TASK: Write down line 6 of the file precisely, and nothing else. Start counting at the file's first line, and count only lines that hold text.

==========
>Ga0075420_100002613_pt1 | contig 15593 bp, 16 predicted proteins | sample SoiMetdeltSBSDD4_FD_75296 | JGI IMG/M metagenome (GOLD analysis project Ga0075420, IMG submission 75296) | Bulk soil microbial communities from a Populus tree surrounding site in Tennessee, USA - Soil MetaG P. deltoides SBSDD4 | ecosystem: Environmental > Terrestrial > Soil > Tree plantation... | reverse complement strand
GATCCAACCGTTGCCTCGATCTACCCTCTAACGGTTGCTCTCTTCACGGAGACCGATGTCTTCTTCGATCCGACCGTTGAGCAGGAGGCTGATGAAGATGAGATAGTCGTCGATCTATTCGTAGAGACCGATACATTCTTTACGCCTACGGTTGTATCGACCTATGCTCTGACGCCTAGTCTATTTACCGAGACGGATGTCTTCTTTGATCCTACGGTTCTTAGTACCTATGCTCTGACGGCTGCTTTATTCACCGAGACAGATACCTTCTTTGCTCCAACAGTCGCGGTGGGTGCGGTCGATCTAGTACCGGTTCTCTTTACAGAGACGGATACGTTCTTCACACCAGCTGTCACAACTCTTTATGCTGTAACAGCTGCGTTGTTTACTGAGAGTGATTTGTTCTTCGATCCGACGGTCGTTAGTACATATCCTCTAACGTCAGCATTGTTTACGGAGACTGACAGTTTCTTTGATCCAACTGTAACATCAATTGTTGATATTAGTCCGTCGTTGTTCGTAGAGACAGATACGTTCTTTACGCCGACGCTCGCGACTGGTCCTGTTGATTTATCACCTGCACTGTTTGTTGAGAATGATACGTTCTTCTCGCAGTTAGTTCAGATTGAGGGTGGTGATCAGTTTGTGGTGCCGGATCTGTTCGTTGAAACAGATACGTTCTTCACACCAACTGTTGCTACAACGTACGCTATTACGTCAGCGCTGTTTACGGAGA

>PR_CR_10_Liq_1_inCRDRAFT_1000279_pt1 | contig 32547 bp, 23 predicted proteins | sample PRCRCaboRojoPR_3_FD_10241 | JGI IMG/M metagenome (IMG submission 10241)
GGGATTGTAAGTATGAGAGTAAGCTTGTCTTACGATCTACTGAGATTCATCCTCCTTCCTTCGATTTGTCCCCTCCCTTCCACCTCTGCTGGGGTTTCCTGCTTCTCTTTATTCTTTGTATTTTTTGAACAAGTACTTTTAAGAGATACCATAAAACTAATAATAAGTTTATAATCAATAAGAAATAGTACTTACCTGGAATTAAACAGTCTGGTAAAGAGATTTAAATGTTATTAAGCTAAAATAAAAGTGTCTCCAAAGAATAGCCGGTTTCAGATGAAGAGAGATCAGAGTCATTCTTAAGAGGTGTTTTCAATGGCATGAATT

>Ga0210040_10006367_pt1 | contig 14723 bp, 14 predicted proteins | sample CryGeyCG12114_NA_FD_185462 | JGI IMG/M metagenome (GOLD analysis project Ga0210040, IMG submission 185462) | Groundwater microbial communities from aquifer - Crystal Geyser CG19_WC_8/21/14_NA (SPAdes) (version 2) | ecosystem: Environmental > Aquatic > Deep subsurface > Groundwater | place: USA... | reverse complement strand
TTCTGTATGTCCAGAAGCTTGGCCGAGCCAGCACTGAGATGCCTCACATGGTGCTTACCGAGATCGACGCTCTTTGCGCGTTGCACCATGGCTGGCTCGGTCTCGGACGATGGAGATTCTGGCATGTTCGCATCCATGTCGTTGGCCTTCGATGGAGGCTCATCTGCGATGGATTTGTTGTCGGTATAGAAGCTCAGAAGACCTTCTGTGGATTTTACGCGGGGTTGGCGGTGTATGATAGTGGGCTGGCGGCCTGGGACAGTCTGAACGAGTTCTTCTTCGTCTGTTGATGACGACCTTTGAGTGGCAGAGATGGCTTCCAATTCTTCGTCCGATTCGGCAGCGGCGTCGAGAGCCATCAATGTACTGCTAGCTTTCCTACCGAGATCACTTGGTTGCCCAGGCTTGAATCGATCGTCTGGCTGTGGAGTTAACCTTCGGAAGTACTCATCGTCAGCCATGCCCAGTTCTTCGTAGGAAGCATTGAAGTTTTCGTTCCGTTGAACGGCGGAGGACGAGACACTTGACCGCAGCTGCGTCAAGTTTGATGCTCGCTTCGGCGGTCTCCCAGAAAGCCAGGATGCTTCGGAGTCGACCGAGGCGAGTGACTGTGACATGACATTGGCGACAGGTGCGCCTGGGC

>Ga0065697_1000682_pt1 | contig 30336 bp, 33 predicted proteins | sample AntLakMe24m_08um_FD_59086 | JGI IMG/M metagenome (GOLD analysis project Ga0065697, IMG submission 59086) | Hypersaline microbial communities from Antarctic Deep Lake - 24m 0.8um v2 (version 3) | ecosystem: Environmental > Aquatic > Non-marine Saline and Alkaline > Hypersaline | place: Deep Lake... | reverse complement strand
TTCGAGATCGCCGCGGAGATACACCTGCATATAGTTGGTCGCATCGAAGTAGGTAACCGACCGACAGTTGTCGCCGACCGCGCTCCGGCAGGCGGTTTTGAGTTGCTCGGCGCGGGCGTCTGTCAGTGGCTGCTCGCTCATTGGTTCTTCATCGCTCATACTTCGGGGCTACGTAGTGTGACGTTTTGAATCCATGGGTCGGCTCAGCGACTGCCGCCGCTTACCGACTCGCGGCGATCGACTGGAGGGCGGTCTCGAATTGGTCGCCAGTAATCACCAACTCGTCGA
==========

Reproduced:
TTCTGTATGTCCAGAAGCTTGGCCGAGCCAGCACTGAGATGCCTCACATGGTGCTTACCGAGATCGACGCTCTTTGCGCGTTGCACCATGGCTGGCTCGGTCTCGGACGATGGAGATTCTGGCATGTTCGCATCCATGTCGTTGGCCTTCGATGGAGGCTCATCTGCGATGGATTTGTTGTCGGTATAGAAGCTCAGAAGACCTTCTGTGGATTTTACGCGGGGTTGGCGGTGTATGATAGTGGGCTGGCGGCCTGGGACAGTCTGAACGAGTTCTTCTTCGTCTGTTGATGACGACCTTTGAGTGGCAGAGATGGCTTCCAATTCTTCGTCCGATTCGGCAGCGGCGTCGAGAGCCATCAATGTACTGCTAGCTTTCCTACCGAGATCACTTGGTTGCCCAGGCTTGAATCGATCGTCTGGCTGTGGAGTTAACCTTCGGAAGTACTCATCGTCAGCCATGCCCAGTTCTTCGTAGGAAGCATTGAAGTTTTCGTTCCGTTGAACGGCGGAGGACGAGACACTTGACCGCAGCTGCGTCAAGTTTGATGCTCGCTTCGGCGGTCTCCCAGAAAGCCAGGATGCTTCGGAGTCGACCGAGGCGAGTGACTGTGACATGACATTGGCGACAGGTGCGCCTGGGC